Beijing’s update of national-level religious regulations is part and parcel of a larger governance effort.

Party Affairs
Party Affairs

What Would Deng Do?

by Alice L. Millervia China Leadership Monitor
Tuesday, February 14, 2017

Xi Jinping’s ideological proclivities have been variously described as drawing from Mao Zedong, Confucius, and Deng Xiaoping.

E.g., 4 / 29 / 2017
E.g., 4 / 29 / 2017
Wednesday, March 12, 2008

Spring 2008: Issue 24

PRC-Tawain-United States

by Alan D. Romberg Wednesday, March 12, 2008
article

Military Affairs

by James Mulvenon Wednesday, March 12, 2008
article

Political Reform

by Joseph Fewsmith Wednesday, March 12, 2008
article

Economic Policy

by Barry Naughton Wednesday, March 12, 2008
article

Party Affairs

by Alice L. Miller Wednesday, March 12, 2008
article

The Provinces

by Cheng Li Wednesday, March 12, 2008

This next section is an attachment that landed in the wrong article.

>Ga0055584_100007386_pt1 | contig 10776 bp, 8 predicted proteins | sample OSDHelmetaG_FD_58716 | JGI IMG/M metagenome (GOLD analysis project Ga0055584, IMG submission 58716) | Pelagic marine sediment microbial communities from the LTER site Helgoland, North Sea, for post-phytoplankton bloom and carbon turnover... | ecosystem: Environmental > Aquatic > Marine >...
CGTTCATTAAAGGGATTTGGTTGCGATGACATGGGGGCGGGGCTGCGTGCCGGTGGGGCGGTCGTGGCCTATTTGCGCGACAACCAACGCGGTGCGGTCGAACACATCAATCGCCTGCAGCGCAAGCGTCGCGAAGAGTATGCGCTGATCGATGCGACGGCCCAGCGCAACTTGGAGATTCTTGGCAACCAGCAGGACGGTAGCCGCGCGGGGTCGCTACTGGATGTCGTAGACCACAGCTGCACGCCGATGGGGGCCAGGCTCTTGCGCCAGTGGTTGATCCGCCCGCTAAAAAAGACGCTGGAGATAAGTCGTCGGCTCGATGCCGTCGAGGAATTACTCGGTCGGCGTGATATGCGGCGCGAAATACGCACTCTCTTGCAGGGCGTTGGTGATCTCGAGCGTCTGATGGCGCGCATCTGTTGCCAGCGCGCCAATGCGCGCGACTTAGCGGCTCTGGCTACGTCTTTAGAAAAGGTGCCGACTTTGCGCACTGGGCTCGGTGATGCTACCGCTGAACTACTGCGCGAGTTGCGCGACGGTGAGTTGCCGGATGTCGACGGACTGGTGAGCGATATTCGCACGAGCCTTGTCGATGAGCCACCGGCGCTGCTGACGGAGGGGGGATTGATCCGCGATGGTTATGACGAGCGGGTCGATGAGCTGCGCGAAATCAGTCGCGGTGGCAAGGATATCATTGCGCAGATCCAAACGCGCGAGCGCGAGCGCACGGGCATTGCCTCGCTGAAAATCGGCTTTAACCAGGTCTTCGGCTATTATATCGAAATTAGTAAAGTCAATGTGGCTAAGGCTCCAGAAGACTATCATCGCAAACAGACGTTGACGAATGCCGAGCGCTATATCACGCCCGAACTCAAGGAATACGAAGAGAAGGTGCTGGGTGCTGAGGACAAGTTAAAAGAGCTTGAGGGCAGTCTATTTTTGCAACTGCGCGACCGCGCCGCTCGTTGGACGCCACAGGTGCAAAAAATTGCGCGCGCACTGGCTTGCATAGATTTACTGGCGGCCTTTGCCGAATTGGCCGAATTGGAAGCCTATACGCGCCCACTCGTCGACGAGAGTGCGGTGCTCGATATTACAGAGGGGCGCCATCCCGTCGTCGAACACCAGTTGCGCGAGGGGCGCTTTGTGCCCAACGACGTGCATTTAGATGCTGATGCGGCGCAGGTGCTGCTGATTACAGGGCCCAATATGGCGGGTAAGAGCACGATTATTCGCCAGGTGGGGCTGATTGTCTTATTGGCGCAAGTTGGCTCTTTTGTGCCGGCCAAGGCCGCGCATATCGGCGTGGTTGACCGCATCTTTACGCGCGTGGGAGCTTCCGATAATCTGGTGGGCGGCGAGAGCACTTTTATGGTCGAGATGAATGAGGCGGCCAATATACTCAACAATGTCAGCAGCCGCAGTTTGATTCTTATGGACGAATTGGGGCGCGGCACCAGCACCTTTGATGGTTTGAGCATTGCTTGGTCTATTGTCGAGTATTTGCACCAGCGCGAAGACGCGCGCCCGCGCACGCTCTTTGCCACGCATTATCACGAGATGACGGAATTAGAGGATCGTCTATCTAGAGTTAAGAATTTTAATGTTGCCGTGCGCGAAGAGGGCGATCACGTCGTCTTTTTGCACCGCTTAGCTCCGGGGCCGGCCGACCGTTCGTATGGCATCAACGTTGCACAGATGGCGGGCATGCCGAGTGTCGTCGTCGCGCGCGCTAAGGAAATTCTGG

article
Wednesday, January 23, 2008

Winter 2008: Issue 23

PRC-Tawain-United States

by Alan D. Romberg Wednesday, January 23, 2008
article

Military Affairs

by James Mulvenon Wednesday, January 23, 2008
article

Political Reform

by Joseph Fewsmith Wednesday, January 23, 2008
article

Economic Policy

by Barry Naughton Wednesday, January 23, 2008
article

Party Affairs

by Alice L. Miller Wednesday, January 23, 2008
article

The Provinces

by Cheng Li Wednesday, January 23, 2008
article
Thursday, October 4, 2007

Fall 2007: Issue 22

PRC-Tawain-United States

by Alan D. Romberg Friday, October 5, 2007
article

Military Affairs

by James Mulvenon Friday, October 5, 2007
article

Political Reform

by Joseph Fewsmith Friday, October 5, 2007
article

Economic Policy

by Barry Naughton Friday, October 5, 2007
article

Party Affairs

by Alice L. Miller Friday, October 5, 2007
article

The Provinces

by Cheng Li Friday, October 5, 2007
article
Monday, July 16, 2007

Summer 2007: Issue 21

PRC-Tawain-United States

by Alan D. Romberg Monday, July 16, 2007
article